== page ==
Mercedes eked out a 1.6 percent monthly sales gain in November on strong demand for its GLC sport utility vehicle. BMW AG, which boosted deliveries 7.1 percent last month on the strength of its X5 SUV and redesigned 5 Series sedan, is trailing Mercedes year to date in the U.S. by more than 30,000 cars.
“Mercedes-Benz has been more successful in the SUV space – they have more (and more practical) offerings,” Jessica Caldwell, an analyst for car-shopping website Edmunds, said in an email. “BMW is trying to stop losing consumers who need a larger SUV to their competitors.”
Mercedes has spent a second straight year leading the U.S. market after snatching the crown from BMW last year. BMW, which finished No. 3 in 2016 behind Toyota Motor Corp.’s Lexus, is less than 2,000 units ahead of its Japanese competitor in year-to-date sales, meaning the “silver medal” for 2017 is still very much in play.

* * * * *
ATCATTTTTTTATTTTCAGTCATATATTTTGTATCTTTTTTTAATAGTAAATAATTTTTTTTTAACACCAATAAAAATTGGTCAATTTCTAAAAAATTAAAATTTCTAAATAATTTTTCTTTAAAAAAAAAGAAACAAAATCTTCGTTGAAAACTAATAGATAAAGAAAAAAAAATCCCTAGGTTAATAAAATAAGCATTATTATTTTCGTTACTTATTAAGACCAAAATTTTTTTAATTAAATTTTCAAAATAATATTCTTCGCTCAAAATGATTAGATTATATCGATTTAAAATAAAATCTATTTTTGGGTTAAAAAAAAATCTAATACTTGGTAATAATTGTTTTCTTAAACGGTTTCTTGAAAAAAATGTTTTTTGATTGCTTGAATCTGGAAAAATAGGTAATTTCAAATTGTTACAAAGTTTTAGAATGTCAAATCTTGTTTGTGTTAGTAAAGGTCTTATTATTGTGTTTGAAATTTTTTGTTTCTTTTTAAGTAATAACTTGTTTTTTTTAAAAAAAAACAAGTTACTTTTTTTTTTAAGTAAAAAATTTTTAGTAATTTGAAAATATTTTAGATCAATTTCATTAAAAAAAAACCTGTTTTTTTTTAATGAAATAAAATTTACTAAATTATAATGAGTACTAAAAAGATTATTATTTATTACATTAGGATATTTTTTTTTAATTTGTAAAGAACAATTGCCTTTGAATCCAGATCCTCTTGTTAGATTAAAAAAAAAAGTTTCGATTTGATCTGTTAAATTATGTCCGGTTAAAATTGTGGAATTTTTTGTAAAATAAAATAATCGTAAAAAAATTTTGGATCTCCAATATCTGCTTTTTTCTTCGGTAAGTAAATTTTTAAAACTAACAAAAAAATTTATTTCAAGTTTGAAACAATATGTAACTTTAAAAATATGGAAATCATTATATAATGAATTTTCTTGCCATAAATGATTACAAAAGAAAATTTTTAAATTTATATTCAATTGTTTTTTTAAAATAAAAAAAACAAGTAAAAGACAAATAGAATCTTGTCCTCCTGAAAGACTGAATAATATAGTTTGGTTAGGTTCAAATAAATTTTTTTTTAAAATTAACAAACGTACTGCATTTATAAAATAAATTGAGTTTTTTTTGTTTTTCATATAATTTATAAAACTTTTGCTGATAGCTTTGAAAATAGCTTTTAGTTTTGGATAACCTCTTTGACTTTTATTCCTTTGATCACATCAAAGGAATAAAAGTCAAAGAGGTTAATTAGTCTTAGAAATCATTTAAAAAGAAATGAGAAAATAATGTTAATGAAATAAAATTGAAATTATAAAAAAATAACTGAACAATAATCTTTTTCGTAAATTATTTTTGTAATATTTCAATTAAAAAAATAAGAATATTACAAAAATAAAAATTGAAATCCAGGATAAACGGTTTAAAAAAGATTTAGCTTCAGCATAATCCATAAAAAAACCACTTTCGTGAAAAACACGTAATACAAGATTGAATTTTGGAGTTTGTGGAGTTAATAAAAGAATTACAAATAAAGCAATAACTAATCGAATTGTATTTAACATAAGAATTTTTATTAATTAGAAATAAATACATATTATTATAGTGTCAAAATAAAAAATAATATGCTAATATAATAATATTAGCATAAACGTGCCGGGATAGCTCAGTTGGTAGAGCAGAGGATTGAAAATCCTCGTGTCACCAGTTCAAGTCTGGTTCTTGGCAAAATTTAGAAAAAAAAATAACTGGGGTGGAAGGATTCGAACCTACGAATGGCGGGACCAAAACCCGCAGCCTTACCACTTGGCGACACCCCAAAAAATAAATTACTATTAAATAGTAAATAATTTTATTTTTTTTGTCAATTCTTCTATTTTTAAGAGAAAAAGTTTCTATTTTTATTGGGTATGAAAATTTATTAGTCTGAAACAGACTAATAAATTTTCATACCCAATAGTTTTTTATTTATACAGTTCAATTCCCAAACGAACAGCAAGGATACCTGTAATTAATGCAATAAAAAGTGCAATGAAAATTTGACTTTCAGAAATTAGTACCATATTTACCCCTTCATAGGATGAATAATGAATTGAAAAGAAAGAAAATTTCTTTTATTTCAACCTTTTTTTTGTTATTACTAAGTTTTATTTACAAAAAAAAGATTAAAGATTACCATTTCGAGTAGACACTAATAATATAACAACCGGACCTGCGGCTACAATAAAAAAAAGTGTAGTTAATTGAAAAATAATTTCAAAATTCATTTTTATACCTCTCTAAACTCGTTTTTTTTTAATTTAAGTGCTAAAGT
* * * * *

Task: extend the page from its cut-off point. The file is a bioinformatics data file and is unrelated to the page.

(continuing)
BMW – which also lost the global luxury lead last year to Mercedes – is responding with the biggest rollout of new and revamped models in its history, including bigger SUVs, like the X7 concept it showed at the Los Angeles Auto Show.
Lexus, which topped Mercedes in U.S. sales for two straight months this summer, said November deliveries fell 6.7 percent as its cars slumped more than 20 percent. Volkswagen AG’s Audi, which reported a 12 percent gain for November, is the only one of the four biggest luxury brands in the U.S. that has posted a year-to-date sales increase.
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